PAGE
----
It did not take long for the insights of Areeda and Turner and other critics of pre-1980s predation law to influence the Supreme Court. Following its decision in Matsushita Elec. Indus. Co., Ltd. v. Zenith Radio Corp, where it noted in dicta that “predatory pricing schemes are rarely tried, and even more rarely successful,” in Brooke Group v. Brown & Williamson Tobacco Corp., the Court considered price discrimination allegations against Brown & Williamson, the third largest cigarette manufacturer by market share, by the plaintiff Liggett—which had been acquired by Brooke Group—whose share had declined from 20% to 2% by 1980. To regain share, Liggett introduced an economy priced generic segment of cigarettes with a price point below those of the branded cigarettes offered by the larger oligopolists. In response, Brown & Williamson entered the generic market and offered volume discounts to wholesalers, alleged to be below cost, in an attempt to exclude Liggett and ultimately raise prices to consumers through tacit coordination.
Ruling for Brown & Williamson, the Court articulated a two-pronged test that closely approximated Areeda and Turner’s logic of requiring both short-run profit sacrifice and recoupment to prove predation, effectively overruling Utah Pie. For plaintiffs to succeed on a predatory pricing claim, they must prove both that the pricing was “below an appropriate measure of its rival’s costs” and that the competitor had a “dangerous probability  of recouping its investment in below-cost prices.” In justifying a recoupment requirement, the Court not only reiterated the dicta in Matsushita about the rarity of predatory pricing, but highlighted the specific importance of preventing false positives, stating that “the costs of an erroneous finding of liability are high.”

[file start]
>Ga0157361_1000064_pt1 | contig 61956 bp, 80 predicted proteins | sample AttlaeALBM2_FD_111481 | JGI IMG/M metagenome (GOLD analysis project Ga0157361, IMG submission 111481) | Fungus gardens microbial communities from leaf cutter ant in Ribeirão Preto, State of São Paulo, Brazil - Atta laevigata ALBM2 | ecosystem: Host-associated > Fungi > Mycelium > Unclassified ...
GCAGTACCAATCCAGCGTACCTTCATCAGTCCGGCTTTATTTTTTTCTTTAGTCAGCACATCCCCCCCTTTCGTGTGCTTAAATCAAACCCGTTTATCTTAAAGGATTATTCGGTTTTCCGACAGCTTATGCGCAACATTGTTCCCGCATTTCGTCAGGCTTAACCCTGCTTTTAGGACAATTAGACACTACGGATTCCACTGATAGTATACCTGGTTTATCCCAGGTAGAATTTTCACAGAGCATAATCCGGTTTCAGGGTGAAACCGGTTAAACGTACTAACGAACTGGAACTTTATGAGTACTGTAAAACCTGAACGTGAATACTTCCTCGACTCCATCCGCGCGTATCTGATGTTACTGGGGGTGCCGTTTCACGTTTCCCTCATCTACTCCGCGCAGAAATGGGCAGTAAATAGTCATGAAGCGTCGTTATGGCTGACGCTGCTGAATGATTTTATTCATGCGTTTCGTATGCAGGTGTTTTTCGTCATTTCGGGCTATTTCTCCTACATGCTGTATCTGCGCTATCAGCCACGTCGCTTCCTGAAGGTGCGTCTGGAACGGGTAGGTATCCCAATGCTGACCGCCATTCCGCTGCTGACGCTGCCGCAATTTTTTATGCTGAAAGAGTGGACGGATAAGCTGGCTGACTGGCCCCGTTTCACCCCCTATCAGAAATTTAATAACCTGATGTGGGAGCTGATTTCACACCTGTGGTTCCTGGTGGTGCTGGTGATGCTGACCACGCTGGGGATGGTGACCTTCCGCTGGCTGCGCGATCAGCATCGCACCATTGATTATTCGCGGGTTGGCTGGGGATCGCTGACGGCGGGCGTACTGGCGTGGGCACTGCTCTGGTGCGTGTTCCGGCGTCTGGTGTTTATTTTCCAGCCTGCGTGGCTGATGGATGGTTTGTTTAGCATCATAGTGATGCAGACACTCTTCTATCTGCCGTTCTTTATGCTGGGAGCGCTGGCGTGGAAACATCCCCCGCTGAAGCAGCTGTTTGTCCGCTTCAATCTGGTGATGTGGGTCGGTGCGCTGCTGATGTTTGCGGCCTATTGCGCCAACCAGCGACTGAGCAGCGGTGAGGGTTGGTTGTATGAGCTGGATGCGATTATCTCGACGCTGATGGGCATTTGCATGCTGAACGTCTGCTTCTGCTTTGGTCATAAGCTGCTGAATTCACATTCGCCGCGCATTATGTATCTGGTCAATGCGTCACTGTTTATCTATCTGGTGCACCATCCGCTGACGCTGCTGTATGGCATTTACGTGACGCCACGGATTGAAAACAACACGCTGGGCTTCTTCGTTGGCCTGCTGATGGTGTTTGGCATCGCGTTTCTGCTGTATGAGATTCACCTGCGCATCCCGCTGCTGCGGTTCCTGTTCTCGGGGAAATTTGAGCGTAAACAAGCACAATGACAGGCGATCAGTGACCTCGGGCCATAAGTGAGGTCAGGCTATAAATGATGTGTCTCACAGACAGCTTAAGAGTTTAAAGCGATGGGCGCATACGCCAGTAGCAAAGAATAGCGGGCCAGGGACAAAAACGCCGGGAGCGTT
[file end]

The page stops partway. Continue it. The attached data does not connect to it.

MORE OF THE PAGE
II. The Antitrust Counter-Revolution
Criticisms of the modern predation doctrine are old hat. The Areeda-Turner article sparked many responses, beginning with F. M. Scherer, then Director of the FTC‘s Bureau of Economics and author of a leading industrial organization textbook, who had supported the General Foods case, including licensing the trademark of GF’s brand. Judge Easterbrook, author of another major article on the subject, even quipped that the main cost of predatory pricing was the sacrifice of the many trees used to produce the voluminous literature (a criterion that of course otherwise did not factor in to his error cost framework). This century has continued to see criticism of the modern approach, and the leading treatise, which still bears Areeda’s name, now written by Professor Hovenkamp, devotes a full volume, published in 2015, to the technical and legal debate, mostly in defense of the modern status quo. Today, the debate has returned, with critics increasingly using digital markets to argue that predation law needs to be revised. It is to those critics we now turn.
A. Populism Again
The first group, the neo-Brandeisians, would eschew the recoupment requirement as part of their broader rejection of the consumer welfare standard. Consider Lina Khan’s widely cited Yale Law Journal student note in 2017, which argues that the consumer welfare standard, or the economics-based methodology of modern antitrust, has “fail[ed] to capture the architecture of market power in the twenty-first century marketplace.” With respect to predation, the introduction of a recoupment requirement to instantiate the consumer welfare criterion “collapsed the rich set of concerns that had animated earlier critics of predation, including an aversion to large firms that exploit their size and a desire to preserve local control.” By rejecting the consumer welfare standard and the recoupment requirement, the neo-Brandeisians recommend “[r]evising predatory pricing doctrine to reflect the economics of platform markets” vis-à-vis a “presumption of predation for dominant platforms found to be pricing products below cost.”